ISSN: 1001-0602
EISSN: 1748-7838
2012 impact factor 10.526*
(Thomson Reuters, 2013)
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Tom20 senses iron-activated ROS signaling to promote melanoma cell pyroptosis OPEN

 

Bo Zhou 1, Jia-yuan Zhang 1, Xian-shuo Liu 1, Hang-zi Chen 1, Yuan-li Ai 1, Kang Cheng 1, Ru-yue Sun 1, Dawang Zhou 1, Jiahuai Han 1 and Qiao Wu 1

 

1State Key Laboratory of Cellular Stress Biology, School of Life Sciences, Xiamen University, Xiamen, Fujian 361005, China

Correspondence:Correspondence: Qiao Wu (qiaow@xmu.edu.cn)
These authors contributed equally: Bo Zhou, Jia-yuan Zhang, Xian-shuo Liu, Hang-zi Chen

 

Iron has been shown to trigger oxidative stress by elevating reactive oxygen species (ROS) and to participate in different modes of cell death, such as ferroptosis, apoptosis and necroptosis. However, whether iron-elevated ROS is also linked to pyroptosis has not been reported. Here, we demonstrate that iron-activated ROS can induce pyroptosis via a Tom20-Bax-caspase-GSDME pathway. In melanoma cells, iron enhanced ROS signaling initiated by CCCP, causing the oxidation and oligomerization of the mitochondrial outer membrane protein Tom20. Bax is recruited to mitochondria by oxidized Tom20, which facilitates cytochrome c release to cytosol to activate caspase-3, eventually triggering pyroptotic death by inducing GSDME cleavage. Therefore, ROS acts as a causative factor and Tom20 senses ROS signaling for iron-driven pyroptotic death of melanoma cells. Since iron activates ROS for GSDME-dependent pyroptosis induction and melanoma cells specifically express a high level of GSDME, iron may be a potential candidate for melanoma therapy. Based on the functional mechanism of iron shown above, we further demonstrate that iron supplementation at a dosage used in iron-deficient patients is sufficient to maximize the anti-tumor effect of clinical ROS-inducing drugs to inhibit xenograft tumor growth and metastasis of melanoma cells through GSDME-dependent pyroptosis. Moreover, no obvious side effects are observed in the normal tissues and organs of mice during the combined treatment of clinical drugs and iron. This study not only identifies iron as a sensitizer amplifying ROS signaling to drive pyroptosis, but also implicates a novel iron-based intervention strategy for melanoma therapy.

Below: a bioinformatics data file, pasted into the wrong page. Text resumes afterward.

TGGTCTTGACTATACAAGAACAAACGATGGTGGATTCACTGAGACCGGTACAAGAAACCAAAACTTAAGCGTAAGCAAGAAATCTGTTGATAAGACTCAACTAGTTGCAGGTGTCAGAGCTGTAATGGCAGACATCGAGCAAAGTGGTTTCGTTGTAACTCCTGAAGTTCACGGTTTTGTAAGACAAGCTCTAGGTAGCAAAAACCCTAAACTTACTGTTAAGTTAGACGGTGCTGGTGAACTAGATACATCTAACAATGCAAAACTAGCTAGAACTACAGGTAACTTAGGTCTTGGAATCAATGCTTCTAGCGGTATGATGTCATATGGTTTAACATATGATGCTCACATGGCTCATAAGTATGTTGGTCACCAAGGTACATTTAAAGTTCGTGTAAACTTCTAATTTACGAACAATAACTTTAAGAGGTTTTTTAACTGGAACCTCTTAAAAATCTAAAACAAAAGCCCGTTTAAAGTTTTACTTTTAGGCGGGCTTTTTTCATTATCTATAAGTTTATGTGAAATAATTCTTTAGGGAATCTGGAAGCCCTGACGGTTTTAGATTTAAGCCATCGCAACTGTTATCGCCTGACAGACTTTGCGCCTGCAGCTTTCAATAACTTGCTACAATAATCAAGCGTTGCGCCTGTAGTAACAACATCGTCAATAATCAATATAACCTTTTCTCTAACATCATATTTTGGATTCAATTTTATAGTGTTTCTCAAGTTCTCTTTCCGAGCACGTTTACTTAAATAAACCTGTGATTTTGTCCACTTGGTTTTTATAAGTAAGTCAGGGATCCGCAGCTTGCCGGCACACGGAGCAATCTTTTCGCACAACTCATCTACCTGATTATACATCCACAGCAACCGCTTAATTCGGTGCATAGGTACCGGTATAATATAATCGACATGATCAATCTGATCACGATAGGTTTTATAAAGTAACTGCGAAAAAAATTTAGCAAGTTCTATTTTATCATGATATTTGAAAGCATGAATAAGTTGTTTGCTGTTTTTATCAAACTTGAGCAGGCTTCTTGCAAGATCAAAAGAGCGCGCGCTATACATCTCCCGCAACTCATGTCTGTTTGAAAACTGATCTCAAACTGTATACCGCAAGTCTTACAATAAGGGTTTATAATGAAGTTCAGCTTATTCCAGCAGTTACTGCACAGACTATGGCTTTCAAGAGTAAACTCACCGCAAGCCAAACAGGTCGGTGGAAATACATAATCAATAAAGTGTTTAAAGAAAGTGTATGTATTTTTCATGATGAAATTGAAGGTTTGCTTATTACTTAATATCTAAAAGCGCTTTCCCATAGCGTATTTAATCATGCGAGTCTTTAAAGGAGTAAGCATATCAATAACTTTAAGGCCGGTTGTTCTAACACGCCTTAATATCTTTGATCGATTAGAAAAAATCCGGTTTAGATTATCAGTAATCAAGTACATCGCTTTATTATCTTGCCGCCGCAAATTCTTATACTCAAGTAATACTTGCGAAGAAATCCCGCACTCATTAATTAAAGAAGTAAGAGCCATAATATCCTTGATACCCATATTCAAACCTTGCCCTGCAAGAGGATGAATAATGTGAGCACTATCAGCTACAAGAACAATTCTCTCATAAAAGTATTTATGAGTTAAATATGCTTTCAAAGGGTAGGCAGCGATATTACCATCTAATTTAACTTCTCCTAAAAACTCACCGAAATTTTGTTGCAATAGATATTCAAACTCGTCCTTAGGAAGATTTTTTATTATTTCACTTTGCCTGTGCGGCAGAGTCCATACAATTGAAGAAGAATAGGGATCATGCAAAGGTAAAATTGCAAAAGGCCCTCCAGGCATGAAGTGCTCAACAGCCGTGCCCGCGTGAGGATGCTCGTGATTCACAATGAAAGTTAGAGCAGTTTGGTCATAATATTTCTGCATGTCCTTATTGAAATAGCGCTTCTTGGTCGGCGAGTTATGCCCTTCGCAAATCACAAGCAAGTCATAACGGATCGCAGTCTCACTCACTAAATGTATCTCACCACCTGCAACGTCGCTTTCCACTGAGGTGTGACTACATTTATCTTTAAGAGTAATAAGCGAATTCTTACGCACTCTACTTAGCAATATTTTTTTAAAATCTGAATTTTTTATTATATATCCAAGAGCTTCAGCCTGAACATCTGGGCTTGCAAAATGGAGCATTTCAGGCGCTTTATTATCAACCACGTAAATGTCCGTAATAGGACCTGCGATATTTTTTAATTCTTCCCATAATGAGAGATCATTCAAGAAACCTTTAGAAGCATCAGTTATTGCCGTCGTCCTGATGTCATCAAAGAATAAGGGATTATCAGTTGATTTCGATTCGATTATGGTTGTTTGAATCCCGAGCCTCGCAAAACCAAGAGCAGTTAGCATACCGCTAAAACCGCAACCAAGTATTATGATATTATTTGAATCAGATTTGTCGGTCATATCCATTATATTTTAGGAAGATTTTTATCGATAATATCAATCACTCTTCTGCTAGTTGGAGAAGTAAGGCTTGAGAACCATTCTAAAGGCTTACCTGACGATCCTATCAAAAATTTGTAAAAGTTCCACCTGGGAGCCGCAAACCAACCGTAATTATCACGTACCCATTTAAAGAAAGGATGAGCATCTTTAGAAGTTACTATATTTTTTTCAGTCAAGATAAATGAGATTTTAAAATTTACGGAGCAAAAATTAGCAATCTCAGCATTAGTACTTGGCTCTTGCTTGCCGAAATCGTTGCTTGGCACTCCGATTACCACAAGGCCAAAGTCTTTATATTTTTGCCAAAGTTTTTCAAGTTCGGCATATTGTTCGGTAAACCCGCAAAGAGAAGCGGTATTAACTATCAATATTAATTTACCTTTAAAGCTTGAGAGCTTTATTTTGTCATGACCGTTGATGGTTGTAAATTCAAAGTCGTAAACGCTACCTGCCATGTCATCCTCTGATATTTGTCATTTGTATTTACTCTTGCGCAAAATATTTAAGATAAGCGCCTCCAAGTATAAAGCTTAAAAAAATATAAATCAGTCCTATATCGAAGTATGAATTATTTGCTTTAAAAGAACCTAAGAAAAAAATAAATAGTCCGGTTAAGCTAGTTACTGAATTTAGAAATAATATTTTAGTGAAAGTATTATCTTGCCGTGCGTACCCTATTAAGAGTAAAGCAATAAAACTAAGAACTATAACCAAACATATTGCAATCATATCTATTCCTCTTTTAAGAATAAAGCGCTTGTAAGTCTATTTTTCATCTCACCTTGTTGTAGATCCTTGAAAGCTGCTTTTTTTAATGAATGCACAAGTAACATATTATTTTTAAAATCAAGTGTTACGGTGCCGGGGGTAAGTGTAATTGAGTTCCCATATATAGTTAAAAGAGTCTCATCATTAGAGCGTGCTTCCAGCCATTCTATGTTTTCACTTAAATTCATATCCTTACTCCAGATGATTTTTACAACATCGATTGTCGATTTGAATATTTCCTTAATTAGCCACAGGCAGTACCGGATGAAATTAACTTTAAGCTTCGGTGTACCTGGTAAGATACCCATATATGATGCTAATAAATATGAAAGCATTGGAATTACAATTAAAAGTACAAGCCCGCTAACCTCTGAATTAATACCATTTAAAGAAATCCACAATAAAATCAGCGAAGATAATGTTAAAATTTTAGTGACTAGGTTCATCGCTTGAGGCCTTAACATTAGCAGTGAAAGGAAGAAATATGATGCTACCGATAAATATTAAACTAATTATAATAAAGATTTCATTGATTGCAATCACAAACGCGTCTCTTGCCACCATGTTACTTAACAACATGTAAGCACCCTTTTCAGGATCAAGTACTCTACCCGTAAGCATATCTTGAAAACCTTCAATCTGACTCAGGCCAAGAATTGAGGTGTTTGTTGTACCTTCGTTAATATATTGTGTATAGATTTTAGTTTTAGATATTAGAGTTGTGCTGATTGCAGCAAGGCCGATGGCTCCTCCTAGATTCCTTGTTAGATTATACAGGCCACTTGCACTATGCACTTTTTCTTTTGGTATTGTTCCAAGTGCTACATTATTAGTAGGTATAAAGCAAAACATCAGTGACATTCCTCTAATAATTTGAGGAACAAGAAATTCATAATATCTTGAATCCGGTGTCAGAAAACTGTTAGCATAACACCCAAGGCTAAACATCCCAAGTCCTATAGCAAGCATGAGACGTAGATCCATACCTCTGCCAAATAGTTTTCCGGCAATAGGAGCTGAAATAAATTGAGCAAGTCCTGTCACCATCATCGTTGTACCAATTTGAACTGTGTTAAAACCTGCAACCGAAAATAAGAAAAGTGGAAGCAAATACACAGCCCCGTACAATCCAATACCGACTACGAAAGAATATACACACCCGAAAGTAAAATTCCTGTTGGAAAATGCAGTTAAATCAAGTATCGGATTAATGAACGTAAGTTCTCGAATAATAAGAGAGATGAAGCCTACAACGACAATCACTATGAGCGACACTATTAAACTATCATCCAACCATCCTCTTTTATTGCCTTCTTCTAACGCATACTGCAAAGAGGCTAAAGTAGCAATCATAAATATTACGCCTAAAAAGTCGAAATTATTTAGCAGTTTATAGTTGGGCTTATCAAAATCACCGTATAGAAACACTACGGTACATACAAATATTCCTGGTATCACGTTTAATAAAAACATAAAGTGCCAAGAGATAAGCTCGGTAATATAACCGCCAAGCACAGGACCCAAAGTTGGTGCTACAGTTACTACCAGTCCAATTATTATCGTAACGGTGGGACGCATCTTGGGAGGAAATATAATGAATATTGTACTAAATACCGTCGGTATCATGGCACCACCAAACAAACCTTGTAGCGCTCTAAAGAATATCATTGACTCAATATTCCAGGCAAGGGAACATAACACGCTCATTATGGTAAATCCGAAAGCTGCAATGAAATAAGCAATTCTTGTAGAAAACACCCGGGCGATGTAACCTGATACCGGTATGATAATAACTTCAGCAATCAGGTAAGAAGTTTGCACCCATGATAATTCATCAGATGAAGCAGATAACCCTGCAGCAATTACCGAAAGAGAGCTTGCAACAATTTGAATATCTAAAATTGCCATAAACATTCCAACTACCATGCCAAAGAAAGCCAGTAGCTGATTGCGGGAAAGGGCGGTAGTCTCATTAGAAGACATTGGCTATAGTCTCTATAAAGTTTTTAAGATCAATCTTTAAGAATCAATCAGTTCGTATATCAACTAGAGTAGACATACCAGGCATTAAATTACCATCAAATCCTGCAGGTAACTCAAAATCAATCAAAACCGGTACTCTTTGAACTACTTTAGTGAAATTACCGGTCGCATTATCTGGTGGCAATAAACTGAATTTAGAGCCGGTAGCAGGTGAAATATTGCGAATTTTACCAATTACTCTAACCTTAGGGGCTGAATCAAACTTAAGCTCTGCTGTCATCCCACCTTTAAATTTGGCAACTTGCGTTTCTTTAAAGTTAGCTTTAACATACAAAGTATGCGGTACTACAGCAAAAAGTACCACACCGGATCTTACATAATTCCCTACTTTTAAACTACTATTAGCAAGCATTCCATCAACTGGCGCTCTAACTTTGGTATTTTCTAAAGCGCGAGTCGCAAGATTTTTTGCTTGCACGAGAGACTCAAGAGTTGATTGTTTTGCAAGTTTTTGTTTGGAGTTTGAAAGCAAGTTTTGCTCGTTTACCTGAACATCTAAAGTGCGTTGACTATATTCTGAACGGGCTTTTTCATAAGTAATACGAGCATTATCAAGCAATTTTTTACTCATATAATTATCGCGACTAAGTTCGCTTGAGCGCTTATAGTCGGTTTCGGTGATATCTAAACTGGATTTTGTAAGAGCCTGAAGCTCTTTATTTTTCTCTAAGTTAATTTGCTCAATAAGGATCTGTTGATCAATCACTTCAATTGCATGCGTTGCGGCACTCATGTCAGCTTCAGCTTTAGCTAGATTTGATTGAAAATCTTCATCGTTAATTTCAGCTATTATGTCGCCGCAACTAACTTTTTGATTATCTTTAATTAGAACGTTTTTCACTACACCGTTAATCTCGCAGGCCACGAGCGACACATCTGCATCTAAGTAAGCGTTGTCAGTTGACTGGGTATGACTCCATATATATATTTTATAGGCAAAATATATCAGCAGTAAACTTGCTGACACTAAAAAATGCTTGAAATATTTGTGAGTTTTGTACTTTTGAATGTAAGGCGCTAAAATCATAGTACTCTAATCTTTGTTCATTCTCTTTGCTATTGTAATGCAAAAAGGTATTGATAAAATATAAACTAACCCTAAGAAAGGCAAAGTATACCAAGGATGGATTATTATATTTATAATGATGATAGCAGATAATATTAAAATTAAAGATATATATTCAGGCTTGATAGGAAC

https://doi.org/10.1038/s41422-018-0090-y

 
 
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